At the heart of the argument is the recognition that the state, when it puts people in prison, places them in potentially dangerous conditions while depriving them of the capacity to provide for their own care and protection. For this reason, the state has an affirmative obligation to protect prisoners from serious physical and psychological harm. This obligation, which amounts to an ongoing duty to provide for prisoners’ basic human needs, may be understood as the state’s carceral burden. This, at its core, is the problem with Farmer’s recklessness standard: It holds officers liable only for those risks they happen to notice—and thereby creates incentives for officers not to notice—despite the fact that when prison officials do not pay attention, prisoners may be exposed to the worst forms of suffering and abuse. As this Article shows, either a heightened negligence standard on which a lesser burden would attach to those claims alleging macro-level failures of care or a modified strict liability approach would be far more consistent with the possibility of meaningful Eighth Amendment enforcement. Unfortunately, by encouraging judges to deny the existence of cruel treatment in the prisons, the prevailing doctrinal regime instead makes the judiciary into yet another cruel institution vis-a`-vis society’s prisoners.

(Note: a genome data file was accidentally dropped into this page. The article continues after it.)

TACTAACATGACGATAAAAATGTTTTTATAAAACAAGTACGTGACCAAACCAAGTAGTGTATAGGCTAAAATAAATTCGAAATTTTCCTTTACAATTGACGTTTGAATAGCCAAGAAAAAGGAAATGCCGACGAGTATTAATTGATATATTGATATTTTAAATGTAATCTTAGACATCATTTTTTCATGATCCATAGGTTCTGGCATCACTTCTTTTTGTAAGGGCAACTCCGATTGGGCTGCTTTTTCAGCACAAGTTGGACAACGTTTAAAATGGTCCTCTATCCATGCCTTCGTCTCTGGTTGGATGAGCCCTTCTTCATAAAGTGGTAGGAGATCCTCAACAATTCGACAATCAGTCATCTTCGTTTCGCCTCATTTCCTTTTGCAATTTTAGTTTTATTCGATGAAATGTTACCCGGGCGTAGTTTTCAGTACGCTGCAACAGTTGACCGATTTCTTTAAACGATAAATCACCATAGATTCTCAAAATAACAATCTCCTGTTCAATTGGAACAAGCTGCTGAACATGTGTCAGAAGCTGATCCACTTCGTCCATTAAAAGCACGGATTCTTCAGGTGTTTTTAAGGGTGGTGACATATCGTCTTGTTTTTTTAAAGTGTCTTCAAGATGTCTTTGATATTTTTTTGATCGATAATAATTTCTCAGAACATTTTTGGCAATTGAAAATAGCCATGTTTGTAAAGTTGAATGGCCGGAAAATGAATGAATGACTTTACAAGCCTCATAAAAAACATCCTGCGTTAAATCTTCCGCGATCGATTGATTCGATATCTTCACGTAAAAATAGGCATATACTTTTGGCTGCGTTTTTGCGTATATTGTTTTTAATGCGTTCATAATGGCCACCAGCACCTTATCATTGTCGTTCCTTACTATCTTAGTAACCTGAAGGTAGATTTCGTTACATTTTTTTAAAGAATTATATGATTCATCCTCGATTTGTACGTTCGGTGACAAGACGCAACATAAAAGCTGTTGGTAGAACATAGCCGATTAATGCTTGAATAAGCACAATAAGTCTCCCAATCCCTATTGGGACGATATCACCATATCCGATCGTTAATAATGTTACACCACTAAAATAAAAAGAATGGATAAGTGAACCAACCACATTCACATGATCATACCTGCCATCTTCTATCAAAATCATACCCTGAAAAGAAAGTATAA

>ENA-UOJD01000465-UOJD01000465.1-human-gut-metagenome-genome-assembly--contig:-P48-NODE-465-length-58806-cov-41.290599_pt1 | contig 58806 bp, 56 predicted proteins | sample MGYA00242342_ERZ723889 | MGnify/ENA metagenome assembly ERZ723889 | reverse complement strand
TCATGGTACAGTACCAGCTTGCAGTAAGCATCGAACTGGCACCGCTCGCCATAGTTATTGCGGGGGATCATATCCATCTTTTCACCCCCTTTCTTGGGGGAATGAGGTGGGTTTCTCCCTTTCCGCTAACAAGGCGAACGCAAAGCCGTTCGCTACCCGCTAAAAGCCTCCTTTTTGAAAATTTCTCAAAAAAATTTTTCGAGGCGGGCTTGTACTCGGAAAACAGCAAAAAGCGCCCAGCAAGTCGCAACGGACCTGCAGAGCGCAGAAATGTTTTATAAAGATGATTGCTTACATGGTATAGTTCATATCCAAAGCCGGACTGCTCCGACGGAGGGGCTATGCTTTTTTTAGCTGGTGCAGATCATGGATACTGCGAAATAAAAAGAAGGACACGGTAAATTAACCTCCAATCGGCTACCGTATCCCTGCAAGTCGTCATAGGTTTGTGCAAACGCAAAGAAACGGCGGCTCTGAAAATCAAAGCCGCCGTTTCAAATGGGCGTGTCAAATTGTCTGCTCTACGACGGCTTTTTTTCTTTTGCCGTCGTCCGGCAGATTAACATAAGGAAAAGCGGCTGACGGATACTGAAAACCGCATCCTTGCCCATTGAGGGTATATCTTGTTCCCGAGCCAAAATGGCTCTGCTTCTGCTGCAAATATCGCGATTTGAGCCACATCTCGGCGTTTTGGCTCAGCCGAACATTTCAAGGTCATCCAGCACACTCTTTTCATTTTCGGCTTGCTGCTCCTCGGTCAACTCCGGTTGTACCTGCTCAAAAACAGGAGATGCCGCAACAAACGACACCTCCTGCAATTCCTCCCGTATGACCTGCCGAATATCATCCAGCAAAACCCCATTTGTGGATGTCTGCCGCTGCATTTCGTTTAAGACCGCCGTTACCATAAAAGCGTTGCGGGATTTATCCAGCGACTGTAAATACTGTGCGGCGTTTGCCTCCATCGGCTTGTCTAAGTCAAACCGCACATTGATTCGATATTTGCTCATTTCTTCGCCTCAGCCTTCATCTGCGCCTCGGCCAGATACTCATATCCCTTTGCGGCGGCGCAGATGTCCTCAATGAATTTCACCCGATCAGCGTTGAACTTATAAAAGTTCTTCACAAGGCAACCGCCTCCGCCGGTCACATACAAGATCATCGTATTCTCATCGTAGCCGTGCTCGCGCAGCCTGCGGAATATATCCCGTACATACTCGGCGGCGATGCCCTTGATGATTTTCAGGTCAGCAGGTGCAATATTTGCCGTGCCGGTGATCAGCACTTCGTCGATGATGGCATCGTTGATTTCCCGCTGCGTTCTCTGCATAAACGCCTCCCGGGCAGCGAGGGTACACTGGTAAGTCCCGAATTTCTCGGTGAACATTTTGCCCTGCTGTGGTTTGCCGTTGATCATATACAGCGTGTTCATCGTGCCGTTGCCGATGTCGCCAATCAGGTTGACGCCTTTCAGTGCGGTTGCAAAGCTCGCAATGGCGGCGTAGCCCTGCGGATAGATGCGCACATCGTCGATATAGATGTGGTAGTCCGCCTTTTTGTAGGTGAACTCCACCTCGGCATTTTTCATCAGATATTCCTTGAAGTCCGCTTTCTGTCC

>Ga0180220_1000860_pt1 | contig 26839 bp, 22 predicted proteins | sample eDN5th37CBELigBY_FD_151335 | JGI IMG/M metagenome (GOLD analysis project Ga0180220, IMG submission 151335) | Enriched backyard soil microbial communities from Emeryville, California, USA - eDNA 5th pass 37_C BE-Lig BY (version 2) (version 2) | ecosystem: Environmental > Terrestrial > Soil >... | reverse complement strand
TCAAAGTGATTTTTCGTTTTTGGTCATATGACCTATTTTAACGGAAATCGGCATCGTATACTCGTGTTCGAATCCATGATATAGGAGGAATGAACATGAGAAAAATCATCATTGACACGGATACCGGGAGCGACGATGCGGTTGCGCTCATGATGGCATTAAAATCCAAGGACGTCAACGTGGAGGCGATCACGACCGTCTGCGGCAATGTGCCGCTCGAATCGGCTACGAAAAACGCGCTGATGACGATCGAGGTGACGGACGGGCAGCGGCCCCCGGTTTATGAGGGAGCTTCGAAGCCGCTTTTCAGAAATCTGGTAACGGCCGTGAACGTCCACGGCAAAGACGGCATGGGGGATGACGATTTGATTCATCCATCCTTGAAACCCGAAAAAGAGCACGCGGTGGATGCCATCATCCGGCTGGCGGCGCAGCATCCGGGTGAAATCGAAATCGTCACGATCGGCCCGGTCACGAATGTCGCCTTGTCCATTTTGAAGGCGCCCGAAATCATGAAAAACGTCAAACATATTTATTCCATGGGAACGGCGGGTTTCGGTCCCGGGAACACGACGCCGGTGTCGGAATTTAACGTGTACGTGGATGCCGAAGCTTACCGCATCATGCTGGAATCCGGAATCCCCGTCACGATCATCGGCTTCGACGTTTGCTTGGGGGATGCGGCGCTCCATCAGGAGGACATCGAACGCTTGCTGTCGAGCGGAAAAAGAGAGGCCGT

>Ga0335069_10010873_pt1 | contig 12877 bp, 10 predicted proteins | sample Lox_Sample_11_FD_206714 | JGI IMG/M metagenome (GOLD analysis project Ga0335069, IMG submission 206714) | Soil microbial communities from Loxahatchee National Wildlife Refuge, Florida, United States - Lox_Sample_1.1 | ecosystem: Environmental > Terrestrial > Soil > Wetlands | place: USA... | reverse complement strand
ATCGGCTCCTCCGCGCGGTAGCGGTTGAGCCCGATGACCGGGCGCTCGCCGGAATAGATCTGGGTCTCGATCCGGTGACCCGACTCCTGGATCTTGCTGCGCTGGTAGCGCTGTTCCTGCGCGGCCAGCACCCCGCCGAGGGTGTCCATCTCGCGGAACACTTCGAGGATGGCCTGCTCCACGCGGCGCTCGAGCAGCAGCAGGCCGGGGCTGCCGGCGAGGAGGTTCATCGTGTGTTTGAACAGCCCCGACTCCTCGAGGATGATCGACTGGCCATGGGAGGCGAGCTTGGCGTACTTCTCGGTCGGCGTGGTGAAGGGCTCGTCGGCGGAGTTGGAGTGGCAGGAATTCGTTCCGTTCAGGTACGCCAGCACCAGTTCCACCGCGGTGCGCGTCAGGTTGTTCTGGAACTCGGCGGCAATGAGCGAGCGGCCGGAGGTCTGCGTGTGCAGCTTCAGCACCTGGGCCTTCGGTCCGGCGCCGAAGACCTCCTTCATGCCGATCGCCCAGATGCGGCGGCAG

Securing Fragile Foundations: Affirmative Constitutional Adjudication in Federal Courts

The Honorable Marsha S. Berzon

Madison Lecture